Alzheimer?s disease (AD) is a debilitating neurological disease and the leading cause of dementia. The pathophysiology of AD includes neuronal loss and is characterized by the buildup of amyloid plaques and neurofibrillary tangles, leading to extensive study of these disease processes. Recently, evidence has suggested that blood-brain barrier (BBB) dysfunction may contribute to the progression and severity of AD. However, the mechanisms of BBB dysfunction in AD remain to be elucidated. The BBB acts as a signaling and transport interface between the blood and brain, and with its very low permeability and a wealth of molecular transport systems, the BBB helps regulate the extracellular fluid of the brain. While brain endothelial cells mediate these BBB functions, the BBB is greatly influenced by endothelial cell interactions with supporting cells of the neurovascular unit (NVU), including astrocytes, pericytes and neurons. Currently, it is unclear which human BBB functions are affected in AD, what causes these BBB changes, and which NVU cell types are responsible. BBB dysfunction in AD could be caused by genetic factors such as ApoE allele, a major AD risk factor, or may be secondary to neurodegenerative disease processes. In this proposal, we will investigate both possibilities. First, by deploying a powerful and innovative approach for modeling human disease using induced pluripotent stem cell (iPSC) technology, we will investigate the impact of ApoE allele on BBB function. We have recently demonstrated that it is possible to derive each of the key NVU cell types from patient- sourced iPSCs, and that these models can be used to better understand BBB dysfunction in genetic human disease. Here, the iPSC-derived NVU model will be used to investigate ApoE allele combinations to determine their effects on BBB barrier, transport and immune functions and to identify the key NVU cell type driving the observed effects. Next, to investigate the possibility that BBB dysfunction is secondary to disease processes, we will identify the molecular changes in human AD brain endothelial cells and then examine their function in the iPSC-derived NVU model. Brain endothelial cells will be isolated from brain tissue of AD patients and state- of-the-art multiplex proteomic methods used to identify proteins that are differentially abundant in AD brain endothelium. We will then use gene editing techniques to create iPSC lines in which we can modulate expression of the differentially regulated genes and evaluate their effects on BBB function using the multicellular iPSC-derived NVU model. A better understanding of the sources and forms of BBB dysfunction in AD will yield new mechanistic insights into AD disease progression, and suggest new avenues for therapeutic intervention.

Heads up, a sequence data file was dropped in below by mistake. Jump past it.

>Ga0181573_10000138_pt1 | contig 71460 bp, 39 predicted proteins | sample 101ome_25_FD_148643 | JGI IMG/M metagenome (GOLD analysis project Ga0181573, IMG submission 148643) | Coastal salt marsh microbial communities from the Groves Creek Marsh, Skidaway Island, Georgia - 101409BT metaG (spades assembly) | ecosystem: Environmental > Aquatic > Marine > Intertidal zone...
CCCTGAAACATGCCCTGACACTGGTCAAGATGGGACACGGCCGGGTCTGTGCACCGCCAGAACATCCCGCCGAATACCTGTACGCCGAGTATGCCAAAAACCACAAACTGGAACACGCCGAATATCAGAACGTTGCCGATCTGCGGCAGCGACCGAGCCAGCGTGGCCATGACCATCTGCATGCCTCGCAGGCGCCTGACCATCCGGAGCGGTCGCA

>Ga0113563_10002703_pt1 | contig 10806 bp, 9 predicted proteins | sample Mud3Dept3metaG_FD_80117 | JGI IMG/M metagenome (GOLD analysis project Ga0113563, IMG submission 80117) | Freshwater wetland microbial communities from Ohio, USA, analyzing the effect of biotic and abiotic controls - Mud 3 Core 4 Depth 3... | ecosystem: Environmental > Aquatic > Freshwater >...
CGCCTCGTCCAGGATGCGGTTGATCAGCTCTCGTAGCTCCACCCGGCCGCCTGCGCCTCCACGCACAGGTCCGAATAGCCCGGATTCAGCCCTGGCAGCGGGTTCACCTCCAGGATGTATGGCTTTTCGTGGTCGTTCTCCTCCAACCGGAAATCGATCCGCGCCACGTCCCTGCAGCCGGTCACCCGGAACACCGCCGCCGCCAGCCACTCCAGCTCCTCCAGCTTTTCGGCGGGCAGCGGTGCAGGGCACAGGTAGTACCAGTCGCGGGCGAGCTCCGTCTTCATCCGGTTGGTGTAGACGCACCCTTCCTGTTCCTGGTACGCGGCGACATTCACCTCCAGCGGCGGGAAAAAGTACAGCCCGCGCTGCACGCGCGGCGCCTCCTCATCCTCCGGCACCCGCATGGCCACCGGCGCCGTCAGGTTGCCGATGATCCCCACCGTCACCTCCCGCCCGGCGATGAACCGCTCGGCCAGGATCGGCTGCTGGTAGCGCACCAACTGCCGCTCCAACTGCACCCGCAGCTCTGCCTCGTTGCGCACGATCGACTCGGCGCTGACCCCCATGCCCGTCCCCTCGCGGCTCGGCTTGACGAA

HEALTH RELEVANCE Understanding the comparative blood-brain barrier (BBB) impacts of ApoE genetics and Alzheimer?s disease (AD) regulated BBB proteins will help elucidate how this critical vascular interface responds in AD. A detailed understanding of the mechanisms guiding such BBB dysregulation in AD could also potentially be leveraged for the restoration of BBB function in patients suffering from this debilitating disease.